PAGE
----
Revisiting Maritime in the West Coast of India Through the Lenses of Depiction of Ships/Boats in Hero stones

The beginning of boat building in India can be traced back to the stone age. A number of rock paintings in rock shelters datable to the mesolithic period provide evidence of boats and used by cavemen. All the known fishing scenes come from the sites like cave paintings at the sites Kowar Koh and Karwaghat in the district, Mirzapur.

India has had a long and continuous maritime tradition right from the time of the Indus Valley Civilization (3200-1750 BCE). This is reflected in the early archaeology of India. The tradition is still alive all along its coastline crossing over 7500 kms. The Harappans had internal as well as external trade. The Harappans had trade contacts with Mesopotamia and other regions of South Asia. The discovery of a tidal dockyard at Lothal has confirmed the archeological evidence of maritime activities of the mature Harappans. The discovery of Bahrain type seals at Lothal, show trade contacts with mature Harappan and West Asian regions. The other Harappan port towns are Kuntasi, Cambay, Padri, Dholavira and Prabhas Patan.

The Harappan traders were having colonies at Ur in Mesopotamia. On the basis of Mesopotamian inscription from Ur, their trade in eastern region was with Dilmun, Makana (Magan) and Meluhha as Katchch or Mohenjo-Daro or Ganeshwar. On the basis of an Akkadian inscription it is said that boats from Meluhha or Harappan region were bringing carnelian, ivory, shell, timber, textile and copper.

The terracotta model of an Egyptian mummy and a west Asian human head from Lothal and West Asian hair pins from Harappan sites and reserved slipwares and russet coated were from Surkotada, Lothal, Dholavira and Mohenjo-Daro also support the existence of trade with West Asia.

The Harrapan established their cities close to the Indus and its tributaries and the long coastline provided all the necessary facilities for the development of shipping. Ships have played a very important role for the trading communities of the Harappans. Ample archaeological evidence has been unearthed which make it clear that the Harappans were navigators and shipbuilders. They had regular maritime trade and contacts with distant lands including Mesopotamia. Ship representation found on a Harappan seal, terracotta tablet and a graffito on a potsherd from Mohenjo-Daro, a terracotta boat model from Lothal and a seal from Katchch are some of the direct evidence of their shipping and ship building activities. Five terracotta objects and a painting on a potsherd found at Lothal were identified as three types of ships of which two had sails. Detailed studies indicate that the Harappans made wooden ships.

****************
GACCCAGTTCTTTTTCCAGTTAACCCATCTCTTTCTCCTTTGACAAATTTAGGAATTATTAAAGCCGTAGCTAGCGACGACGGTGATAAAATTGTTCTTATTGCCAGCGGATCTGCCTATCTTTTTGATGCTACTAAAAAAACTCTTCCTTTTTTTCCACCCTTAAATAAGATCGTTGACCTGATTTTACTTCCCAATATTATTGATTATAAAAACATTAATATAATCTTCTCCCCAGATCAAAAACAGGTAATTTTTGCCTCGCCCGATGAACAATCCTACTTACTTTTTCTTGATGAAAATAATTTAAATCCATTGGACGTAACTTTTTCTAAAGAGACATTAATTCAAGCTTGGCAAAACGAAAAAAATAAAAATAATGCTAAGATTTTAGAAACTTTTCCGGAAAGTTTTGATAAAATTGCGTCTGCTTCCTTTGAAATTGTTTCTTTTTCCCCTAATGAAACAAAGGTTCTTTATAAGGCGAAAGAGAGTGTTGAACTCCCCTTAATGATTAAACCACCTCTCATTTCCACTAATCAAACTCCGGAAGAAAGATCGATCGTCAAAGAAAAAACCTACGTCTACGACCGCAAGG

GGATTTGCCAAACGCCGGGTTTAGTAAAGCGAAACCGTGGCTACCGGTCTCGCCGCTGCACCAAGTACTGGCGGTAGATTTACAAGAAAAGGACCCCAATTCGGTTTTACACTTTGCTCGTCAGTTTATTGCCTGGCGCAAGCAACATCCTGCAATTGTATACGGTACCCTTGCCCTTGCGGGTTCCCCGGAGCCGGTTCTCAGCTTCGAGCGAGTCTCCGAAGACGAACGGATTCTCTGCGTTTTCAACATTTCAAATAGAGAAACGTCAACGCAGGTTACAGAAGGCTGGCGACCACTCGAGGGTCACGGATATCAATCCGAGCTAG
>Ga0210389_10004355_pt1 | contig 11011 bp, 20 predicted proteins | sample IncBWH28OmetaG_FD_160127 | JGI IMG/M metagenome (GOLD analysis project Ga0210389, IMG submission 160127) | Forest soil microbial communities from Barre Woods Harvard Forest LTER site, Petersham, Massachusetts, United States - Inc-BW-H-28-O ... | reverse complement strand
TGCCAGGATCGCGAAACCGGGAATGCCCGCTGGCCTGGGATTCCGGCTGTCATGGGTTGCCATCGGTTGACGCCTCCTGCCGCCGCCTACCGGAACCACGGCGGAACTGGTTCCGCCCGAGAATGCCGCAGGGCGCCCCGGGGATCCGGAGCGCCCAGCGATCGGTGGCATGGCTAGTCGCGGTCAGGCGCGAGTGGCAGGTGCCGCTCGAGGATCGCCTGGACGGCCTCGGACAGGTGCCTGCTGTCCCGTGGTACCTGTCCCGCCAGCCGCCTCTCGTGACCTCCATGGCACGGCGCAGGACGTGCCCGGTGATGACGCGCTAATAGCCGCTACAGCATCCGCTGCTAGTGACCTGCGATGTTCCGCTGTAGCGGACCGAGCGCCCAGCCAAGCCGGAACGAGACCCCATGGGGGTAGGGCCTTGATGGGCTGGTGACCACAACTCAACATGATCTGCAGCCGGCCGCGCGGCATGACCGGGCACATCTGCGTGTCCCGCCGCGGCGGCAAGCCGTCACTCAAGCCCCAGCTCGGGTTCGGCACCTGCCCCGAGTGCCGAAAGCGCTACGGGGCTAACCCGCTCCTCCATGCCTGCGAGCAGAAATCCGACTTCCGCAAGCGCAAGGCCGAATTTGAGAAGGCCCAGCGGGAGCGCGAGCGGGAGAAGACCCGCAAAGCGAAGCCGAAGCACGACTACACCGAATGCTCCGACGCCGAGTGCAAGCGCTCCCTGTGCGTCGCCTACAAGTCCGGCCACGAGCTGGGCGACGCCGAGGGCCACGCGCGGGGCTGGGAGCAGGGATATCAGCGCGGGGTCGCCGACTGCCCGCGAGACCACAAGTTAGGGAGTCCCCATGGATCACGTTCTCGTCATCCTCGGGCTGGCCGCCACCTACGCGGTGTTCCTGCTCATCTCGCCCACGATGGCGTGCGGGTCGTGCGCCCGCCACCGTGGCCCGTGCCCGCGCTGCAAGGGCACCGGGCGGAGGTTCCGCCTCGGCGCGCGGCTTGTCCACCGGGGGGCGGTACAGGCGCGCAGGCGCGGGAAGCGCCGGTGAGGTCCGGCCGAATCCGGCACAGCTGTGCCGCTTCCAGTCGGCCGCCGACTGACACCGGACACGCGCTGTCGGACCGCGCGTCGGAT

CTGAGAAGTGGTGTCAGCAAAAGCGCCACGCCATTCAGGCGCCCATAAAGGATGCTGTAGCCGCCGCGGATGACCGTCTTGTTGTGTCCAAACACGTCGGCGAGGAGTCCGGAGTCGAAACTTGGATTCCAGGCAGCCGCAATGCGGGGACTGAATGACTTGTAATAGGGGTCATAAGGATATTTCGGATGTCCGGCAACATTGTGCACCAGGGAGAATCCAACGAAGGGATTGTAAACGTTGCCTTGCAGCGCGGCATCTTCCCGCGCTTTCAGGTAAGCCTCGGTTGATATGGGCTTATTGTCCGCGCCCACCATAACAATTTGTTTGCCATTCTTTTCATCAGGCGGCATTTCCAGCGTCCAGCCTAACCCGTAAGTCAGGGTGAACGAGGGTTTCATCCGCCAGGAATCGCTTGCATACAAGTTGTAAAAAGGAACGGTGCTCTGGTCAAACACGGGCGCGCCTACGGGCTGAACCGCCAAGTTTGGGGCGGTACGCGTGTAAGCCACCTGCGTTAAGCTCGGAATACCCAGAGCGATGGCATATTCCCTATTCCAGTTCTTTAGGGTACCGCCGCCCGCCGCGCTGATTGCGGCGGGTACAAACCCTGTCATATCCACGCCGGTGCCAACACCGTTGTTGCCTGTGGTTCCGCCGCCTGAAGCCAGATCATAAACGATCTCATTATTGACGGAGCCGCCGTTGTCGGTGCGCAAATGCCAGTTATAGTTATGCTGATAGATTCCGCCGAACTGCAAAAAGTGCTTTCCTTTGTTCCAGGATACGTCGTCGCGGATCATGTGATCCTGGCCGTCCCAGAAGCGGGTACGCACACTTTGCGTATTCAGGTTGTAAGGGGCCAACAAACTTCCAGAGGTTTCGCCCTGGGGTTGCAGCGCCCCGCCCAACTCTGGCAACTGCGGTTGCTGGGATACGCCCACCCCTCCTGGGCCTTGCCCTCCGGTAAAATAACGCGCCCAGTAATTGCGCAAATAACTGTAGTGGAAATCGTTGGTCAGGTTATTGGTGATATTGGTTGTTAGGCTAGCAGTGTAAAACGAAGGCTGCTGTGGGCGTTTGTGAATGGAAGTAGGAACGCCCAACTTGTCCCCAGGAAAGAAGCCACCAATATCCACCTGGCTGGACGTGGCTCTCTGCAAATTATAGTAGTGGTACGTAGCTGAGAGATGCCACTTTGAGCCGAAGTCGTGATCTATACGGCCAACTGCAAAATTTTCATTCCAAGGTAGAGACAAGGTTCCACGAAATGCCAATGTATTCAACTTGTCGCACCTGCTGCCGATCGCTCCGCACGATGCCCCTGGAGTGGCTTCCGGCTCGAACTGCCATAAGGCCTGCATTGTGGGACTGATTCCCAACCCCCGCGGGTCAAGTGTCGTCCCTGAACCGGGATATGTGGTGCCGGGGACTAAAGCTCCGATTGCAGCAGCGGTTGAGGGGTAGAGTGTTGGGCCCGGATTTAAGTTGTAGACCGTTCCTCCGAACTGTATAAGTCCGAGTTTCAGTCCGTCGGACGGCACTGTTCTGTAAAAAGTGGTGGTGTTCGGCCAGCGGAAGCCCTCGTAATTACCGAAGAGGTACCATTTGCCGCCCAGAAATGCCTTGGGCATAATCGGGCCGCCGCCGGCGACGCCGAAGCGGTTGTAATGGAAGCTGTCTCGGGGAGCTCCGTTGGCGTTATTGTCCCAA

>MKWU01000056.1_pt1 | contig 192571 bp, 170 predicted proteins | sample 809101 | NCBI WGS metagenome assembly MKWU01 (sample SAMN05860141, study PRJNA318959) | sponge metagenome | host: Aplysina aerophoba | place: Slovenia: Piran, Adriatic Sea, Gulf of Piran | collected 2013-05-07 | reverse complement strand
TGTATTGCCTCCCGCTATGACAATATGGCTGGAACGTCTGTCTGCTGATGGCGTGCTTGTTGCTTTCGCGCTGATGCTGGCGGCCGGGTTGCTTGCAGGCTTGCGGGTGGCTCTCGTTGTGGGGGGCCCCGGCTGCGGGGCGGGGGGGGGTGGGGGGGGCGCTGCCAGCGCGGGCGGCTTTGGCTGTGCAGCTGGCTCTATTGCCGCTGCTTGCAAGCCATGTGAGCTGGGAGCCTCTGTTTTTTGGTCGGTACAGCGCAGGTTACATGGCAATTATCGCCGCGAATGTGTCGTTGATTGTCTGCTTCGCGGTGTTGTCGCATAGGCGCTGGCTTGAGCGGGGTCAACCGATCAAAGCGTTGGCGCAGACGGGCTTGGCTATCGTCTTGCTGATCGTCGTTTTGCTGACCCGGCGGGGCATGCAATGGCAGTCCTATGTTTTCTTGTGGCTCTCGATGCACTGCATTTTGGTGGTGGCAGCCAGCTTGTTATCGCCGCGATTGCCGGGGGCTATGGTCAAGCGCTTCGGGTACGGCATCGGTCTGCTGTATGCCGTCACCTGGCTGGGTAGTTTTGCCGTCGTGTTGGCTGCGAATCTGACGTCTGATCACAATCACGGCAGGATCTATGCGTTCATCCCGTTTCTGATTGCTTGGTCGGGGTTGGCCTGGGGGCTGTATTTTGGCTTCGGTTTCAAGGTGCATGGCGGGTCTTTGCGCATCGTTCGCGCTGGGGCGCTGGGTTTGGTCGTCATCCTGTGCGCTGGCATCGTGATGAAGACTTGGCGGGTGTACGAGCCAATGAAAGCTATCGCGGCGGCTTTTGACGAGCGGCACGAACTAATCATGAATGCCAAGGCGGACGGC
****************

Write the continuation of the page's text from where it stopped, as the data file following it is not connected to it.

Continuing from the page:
Panini states that merchants were known as dvinavadhana (one having two boats) or panchanavapriya (one sailing with five ships). Later during the Gupta period, several ports on the west and east were opened as it were, to allow a free flow of commercial traders from inland emporia. The ports of Dwarka, Porbandar, Verawad, Ghogha and Cambay were soon full of goods from manufacturing centers of the interior in the north which in turn greatly revived maritime trade with European and African countries.

Hero stones are memorial commemorating the death of a leader/hero in a battle. Hero stones are found all over the country, some of them also carry some inscriptions. But hero stones depicting a naval battle are very rare, till date only a few have been discovered, mainly in the west coast only, like Mumbai, Goa and Gujarat. They are known by various names, Virakallu, virgals. The hero stones usually have three panels, however, some may depict four or five panels too. The first panel usually depicts the deity with attendants, the middle panel shows the leader/hero being escorted by attendants while the lower panel depicts the battle.

Apart from hero stones the depiction of maritime themes/ships etc. are depicted in various forms of art like, rock art, potteries, paintings, coins, ceramics etc.

Eksar memorial stones